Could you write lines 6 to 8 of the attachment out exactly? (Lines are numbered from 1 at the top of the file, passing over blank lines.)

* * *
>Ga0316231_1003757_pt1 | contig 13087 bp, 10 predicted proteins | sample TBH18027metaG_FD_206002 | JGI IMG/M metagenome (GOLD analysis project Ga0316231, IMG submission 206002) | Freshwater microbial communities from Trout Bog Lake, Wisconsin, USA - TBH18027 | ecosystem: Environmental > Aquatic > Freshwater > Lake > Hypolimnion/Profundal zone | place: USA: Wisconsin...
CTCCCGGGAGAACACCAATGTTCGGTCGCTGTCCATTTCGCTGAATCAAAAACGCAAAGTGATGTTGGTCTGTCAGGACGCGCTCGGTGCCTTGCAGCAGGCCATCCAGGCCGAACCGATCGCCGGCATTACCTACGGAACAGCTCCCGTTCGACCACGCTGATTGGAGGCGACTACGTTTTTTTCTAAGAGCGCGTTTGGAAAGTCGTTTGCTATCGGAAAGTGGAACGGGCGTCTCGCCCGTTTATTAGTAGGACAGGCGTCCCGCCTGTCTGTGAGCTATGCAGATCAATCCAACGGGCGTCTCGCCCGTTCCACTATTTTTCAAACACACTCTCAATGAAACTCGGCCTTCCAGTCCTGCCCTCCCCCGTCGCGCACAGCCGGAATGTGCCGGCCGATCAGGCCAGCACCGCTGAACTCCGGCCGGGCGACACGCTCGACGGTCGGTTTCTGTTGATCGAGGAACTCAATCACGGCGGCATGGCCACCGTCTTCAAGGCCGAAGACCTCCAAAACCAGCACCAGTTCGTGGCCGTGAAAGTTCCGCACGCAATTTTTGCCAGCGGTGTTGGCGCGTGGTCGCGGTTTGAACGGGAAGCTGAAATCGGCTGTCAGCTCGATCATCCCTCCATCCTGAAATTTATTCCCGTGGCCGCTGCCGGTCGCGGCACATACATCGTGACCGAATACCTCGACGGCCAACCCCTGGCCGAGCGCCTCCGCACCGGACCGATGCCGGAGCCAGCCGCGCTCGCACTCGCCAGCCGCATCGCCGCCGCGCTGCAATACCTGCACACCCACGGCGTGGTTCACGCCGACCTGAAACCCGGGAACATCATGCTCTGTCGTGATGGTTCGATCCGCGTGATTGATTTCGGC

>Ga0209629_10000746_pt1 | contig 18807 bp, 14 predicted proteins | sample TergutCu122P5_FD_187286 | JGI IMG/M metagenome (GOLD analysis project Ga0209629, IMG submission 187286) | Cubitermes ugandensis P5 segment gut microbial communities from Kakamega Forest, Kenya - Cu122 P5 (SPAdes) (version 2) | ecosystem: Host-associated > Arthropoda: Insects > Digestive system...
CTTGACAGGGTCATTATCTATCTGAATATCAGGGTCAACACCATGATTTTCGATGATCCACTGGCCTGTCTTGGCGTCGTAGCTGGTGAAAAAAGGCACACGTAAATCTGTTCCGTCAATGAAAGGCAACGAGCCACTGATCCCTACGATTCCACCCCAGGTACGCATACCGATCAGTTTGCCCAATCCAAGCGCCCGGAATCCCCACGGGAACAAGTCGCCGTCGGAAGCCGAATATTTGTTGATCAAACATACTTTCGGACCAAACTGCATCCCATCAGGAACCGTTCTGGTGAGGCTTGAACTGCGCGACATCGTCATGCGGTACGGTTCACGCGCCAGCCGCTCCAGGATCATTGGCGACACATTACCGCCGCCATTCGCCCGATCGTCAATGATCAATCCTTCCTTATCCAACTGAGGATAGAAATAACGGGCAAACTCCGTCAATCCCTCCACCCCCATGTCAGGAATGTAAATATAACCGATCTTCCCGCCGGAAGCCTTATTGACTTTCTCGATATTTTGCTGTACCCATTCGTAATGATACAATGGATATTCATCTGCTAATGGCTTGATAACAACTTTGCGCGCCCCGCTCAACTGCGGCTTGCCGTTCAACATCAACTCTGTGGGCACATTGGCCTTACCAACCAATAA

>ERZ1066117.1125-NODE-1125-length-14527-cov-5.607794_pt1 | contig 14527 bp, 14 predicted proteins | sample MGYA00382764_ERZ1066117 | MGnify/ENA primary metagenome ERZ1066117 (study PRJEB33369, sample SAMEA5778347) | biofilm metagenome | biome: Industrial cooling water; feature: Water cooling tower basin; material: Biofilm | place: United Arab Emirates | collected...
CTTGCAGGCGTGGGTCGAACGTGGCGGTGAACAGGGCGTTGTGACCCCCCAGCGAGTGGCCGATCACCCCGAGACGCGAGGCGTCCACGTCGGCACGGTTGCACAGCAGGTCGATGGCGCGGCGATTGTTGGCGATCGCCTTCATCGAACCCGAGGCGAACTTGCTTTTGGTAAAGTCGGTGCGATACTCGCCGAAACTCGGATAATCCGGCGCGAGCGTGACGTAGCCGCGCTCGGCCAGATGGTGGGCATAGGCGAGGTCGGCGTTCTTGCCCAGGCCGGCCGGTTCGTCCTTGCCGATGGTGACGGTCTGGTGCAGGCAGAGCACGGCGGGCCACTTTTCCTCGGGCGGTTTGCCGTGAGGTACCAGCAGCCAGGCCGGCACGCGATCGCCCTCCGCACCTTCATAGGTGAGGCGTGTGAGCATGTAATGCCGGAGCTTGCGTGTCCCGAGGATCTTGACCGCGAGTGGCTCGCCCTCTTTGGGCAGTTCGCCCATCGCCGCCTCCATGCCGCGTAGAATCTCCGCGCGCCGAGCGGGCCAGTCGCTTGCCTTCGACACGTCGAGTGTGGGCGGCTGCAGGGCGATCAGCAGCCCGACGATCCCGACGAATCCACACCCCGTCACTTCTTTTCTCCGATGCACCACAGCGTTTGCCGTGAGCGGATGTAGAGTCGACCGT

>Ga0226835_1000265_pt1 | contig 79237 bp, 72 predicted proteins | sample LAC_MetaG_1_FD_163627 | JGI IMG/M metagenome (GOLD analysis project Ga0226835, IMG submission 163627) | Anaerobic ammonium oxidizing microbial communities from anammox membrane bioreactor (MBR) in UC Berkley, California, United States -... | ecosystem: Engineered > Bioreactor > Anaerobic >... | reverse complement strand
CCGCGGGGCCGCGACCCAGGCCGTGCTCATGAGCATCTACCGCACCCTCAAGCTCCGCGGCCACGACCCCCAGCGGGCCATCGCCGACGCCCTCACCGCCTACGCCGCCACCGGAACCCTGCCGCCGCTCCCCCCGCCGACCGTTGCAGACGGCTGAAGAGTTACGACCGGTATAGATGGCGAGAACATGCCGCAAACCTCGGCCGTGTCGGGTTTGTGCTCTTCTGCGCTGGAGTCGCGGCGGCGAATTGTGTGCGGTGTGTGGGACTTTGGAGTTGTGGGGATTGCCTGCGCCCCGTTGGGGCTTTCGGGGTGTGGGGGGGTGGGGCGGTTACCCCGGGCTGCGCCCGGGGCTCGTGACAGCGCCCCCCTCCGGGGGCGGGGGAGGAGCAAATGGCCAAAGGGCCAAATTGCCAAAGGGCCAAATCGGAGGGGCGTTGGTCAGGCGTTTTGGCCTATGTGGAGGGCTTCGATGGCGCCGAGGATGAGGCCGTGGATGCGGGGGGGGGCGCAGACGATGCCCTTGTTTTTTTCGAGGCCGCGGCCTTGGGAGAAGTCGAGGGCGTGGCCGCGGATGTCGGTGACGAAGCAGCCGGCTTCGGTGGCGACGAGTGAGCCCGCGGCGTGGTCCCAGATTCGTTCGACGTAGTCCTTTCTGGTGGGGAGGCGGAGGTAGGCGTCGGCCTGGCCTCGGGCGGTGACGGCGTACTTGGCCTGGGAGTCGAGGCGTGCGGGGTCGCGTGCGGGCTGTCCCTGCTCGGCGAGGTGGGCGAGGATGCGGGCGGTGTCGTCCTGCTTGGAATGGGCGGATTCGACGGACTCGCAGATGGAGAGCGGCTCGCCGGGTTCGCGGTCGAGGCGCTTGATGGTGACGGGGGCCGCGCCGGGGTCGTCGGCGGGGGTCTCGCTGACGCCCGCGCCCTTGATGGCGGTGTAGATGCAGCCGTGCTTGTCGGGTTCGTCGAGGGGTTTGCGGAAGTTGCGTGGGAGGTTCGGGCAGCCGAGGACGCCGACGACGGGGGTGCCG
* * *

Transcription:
CTTGCAGGCGTGGGTCGAACGTGGCGGTGAACAGGGCGTTGTGACCCCCCAGCGAGTGGCCGATCACCCCGAGACGCGAGGCGTCCACGTCGGCACGGTTGCACAGCAGGTCGATGGCGCGGCGATTGTTGGCGATCGCCTTCATCGAACCCGAGGCGAACTTGCTTTTGGTAAAGTCGGTGCGATACTCGCCGAAACTCGGATAATCCGGCGCGAGCGTGACGTAGCCGCGCTCGGCCAGATGGTGGGCATAGGCGAGGTCGGCGTTCTTGCCCAGGCCGGCCGGTTCGTCCTTGCCGATGGTGACGGTCTGGTGCAGGCAGAGCACGGCGGGCCACTTTTCCTCGGGCGGTTTGCCGTGAGGTACCAGCAGCCAGGCCGGCACGCGATCGCCCTCCGCACCTTCATAGGTGAGGCGTGTGAGCATGTAATGCCGGAGCTTGCGTGTCCCGAGGATCTTGACCGCGAGTGGCTCGCCCTCTTTGGGCAGTTCGCCCATCGCCGCCTCCATGCCGCGTAGAATCTCCGCGCGCCGAGCGGGCCAGTCGCTTGCCTTCGACACGTCGAGTGTGGGCGGCTGCAGGGCGATCAGCAGCCCGACGATCCCGACGAATCCACACCCCGTCACTTCTTTTCTCCGATGCACCACAGCGTTTGCCGTGAGCGGATGTAGAGTCGACCGT

>Ga0226835_1000265_pt1 | contig 79237 bp, 72 predicted proteins | sample LAC_MetaG_1_FD_163627 | JGI IMG/M metagenome (GOLD analysis project Ga0226835, IMG submission 163627) | Anaerobic ammonium oxidizing microbial communities from anammox membrane bioreactor (MBR) in UC Berkley, California, United States -... | ecosystem: Engineered > Bioreactor > Anaerobic >... | reverse complement strand
CCGCGGGGCCGCGACCCAGGCCGTGCTCATGAGCATCTACCGCACCCTCAAGCTCCGCGGCCACGACCCCCAGCGGGCCATCGCCGACGCCCTCACCGCCTACGCCGCCACCGGAACCCTGCCGCCGCTCCCCCCGCCGACCGTTGCAGACGGCTGAAGAGTTACGACCGGTATAGATGGCGAGAACATGCCGCAAACCTCGGCCGTGTCGGGTTTGTGCTCTTCTGCGCTGGAGTCGCGGCGGCGAATTGTGTGCGGTGTGTGGGACTTTGGAGTTGTGGGGATTGCCTGCGCCCCGTTGGGGCTTTCGGGGTGTGGGGGGGTGGGGCGGTTACCCCGGGCTGCGCCCGGGGCTCGTGACAGCGCCCCCCTCCGGGGGCGGGGGAGGAGCAAATGGCCAAAGGGCCAAATTGCCAAAGGGCCAAATCGGAGGGGCGTTGGTCAGGCGTTTTGGCCTATGTGGAGGGCTTCGATGGCGCCGAGGATGAGGCCGTGGATGCGGGGGGGGGCGCAGACGATGCCCTTGTTTTTTTCGAGGCCGCGGCCTTGGGAGAAGTCGAGGGCGTGGCCGCGGATGTCGGTGACGAAGCAGCCGGCTTCGGTGGCGACGAGTGAGCCCGCGGCGTGGTCCCAGATTCGTTCGACGTAGTCCTTTCTGGTGGGGAGGCGGAGGTAGGCGTCGGCCTGGCCTCGGGCGGTGACGGCGTACTTGGCCTGGGAGTCGAGGCGTGCGGGGTCGCGTGCGGGCTGTCCCTGCTCGGCGAGGTGGGCGAGGATGCGGGCGGTGTCGTCCTGCTTGGAATGGGCGGATTCGACGGACTCGCAGATGGAGAGCGGCTCGCCGGGTTCGCGGTCGAGGCGCTTGATGGTGACGGGGGCCGCGCCGGGGTCGTCGGCGGGGGTCTCGCTGACGCCCGCGCCCTTGATGGCGGTGTAGATGCAGCCGTGCTTGTCGGGTTCGTCGAGGGGTTTGCGGAAGTTGCGTGGGAGGTTCGGGCAGCCGAGGACGCCGACGACGGGGGTGCCG